On January 29, the District Court in Georgia, in Jones v. Jason A. Craig and Associates, P.C., denied a motion for judgment on the pleadings by a defendant-collections law firm seeking dismissal of a Fair Debt Collection Practices Act claim. Plaintiff John Jones alleges that the law firm’s use of “& Associates,” as part of its name in a debt collection letter, was a violation of the FDCPA.
The collection letter at issue reads “JASON A. CRAIG & ASSOCIATES, ATTORNEYS AT LAW” in the letterhead. The letter is also signed by “JASON A. CRAIG & ASSOCIATES, ATTORNEYS AT LAW.” Jones claimed a violation of Section 1692e of the FDCPA because the only lawyer allegedly associated with the defendant is Jason A. Craig. His theory is that there is a violation of the FDCPA because the defendant allegedly seeks to intentionally mislead consumers into believing that it is a law firm comprised of many attorneys, not just Jason A. Craig. Yet, at the time the letter at issue was provided, the defendant had “Jason A. Craig & Associates” registered with the Georgia Secretary of State. In responding to Jones’s claim and allegations, the defendant argued that even if the collection letter was deemed to be misleading, the conduct at issue did not rise to the level of being material enough to be actionable under the FDCPA. The District Court held:
The Defendant contends that even if its name on the letter was deceptive and/or misleading, that does not rise to the level of material misrepresentation to be actionable under § 1692e. Doc. 11-1 at 8. This argument is contingent on the Court applying materiality requirement to actions under § 1692e. Both parties correctly note that the Eleventh Circuit has not yet adopted the materiality requirement for claims brought under the FDCPA, specifically, § 1692e. […] The Court agrees ‘the materiality requirement is a corollary of the least sophisticated debtor standard’ and that only material misrepresentations are actionable under § 1692e.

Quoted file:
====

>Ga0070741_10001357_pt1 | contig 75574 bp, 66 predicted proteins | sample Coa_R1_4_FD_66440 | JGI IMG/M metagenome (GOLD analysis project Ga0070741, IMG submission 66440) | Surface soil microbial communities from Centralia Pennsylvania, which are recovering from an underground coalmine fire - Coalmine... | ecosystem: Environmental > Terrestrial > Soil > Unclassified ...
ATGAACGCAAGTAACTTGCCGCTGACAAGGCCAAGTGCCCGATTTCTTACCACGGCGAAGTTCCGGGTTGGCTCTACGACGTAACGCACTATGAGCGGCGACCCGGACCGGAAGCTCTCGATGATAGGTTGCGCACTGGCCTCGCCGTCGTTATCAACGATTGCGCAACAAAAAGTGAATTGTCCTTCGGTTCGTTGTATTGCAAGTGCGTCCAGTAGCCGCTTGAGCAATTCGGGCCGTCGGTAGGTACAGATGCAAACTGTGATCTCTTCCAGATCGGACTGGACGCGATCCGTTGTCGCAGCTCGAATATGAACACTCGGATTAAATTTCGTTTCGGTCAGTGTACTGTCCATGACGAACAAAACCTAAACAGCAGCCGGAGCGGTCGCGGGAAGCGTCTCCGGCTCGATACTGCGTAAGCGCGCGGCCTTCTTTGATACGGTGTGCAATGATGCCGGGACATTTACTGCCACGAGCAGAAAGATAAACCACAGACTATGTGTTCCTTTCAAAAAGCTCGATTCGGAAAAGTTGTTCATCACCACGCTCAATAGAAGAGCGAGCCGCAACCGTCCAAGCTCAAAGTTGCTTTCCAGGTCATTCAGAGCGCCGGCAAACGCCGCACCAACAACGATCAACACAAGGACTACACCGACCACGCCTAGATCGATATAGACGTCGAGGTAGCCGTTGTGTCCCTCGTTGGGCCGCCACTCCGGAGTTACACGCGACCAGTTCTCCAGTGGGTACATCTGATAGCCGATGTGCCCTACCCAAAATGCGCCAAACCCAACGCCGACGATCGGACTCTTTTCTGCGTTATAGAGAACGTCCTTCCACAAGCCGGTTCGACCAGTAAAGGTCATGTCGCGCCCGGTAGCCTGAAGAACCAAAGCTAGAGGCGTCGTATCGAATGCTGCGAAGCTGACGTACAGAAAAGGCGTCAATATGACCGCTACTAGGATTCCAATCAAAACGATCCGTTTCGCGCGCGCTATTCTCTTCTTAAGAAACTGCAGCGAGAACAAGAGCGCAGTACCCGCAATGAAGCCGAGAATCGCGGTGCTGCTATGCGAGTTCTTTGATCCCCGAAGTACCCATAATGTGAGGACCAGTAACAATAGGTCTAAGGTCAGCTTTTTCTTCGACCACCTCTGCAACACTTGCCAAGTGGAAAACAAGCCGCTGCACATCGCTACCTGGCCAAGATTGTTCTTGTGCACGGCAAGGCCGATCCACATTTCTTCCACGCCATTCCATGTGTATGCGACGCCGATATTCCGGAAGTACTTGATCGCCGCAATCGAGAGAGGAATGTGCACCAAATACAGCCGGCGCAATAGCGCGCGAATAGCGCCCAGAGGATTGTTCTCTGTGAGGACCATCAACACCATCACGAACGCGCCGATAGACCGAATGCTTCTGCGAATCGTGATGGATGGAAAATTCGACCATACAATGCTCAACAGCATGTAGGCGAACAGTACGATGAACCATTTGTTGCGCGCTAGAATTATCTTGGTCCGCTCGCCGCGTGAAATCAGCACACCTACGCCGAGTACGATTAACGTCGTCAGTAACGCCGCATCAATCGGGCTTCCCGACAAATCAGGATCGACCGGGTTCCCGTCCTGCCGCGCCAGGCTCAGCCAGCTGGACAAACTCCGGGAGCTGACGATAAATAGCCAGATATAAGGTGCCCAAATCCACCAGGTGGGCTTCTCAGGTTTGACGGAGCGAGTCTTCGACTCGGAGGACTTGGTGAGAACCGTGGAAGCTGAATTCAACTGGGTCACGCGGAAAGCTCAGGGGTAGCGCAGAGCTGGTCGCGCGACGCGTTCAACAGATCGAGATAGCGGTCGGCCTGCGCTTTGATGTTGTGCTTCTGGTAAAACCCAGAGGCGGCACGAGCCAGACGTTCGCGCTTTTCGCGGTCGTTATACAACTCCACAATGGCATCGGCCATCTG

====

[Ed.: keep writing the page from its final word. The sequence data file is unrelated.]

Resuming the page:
Contrary to the Defendant’s assertion, the Court finds the Plaintiff has alleged sufficient facts suggesting that the Defendant’s misrepresentation of its name as a firm with multiple attorneys is material in the eyes of the least sophisticated consumer. Given that at this stage all well-pleaded facts are accepted as true, the question becomes, why would a debt collector, in its collection letter to a debtor, represent itself as a law firm with multiple attorneys knowing it is actually a single-attorney law firm? The question is largely rhetorical, but it serves to highlight the materiality of the Defendant’s misrepresentation.
(internal citations omitted).
Based on the District Court’s decision, certain factual disputes between the parties in Jones will need to be resolved in discovery. Relatedly, the District Court’s decision signals that a determination as to “materiality,” at least in the Eleventh Circuit, is more properly decided on summary judgment than as part of a motion for judgment on the pleadings, in the context of the type of factual allegations present in Jones.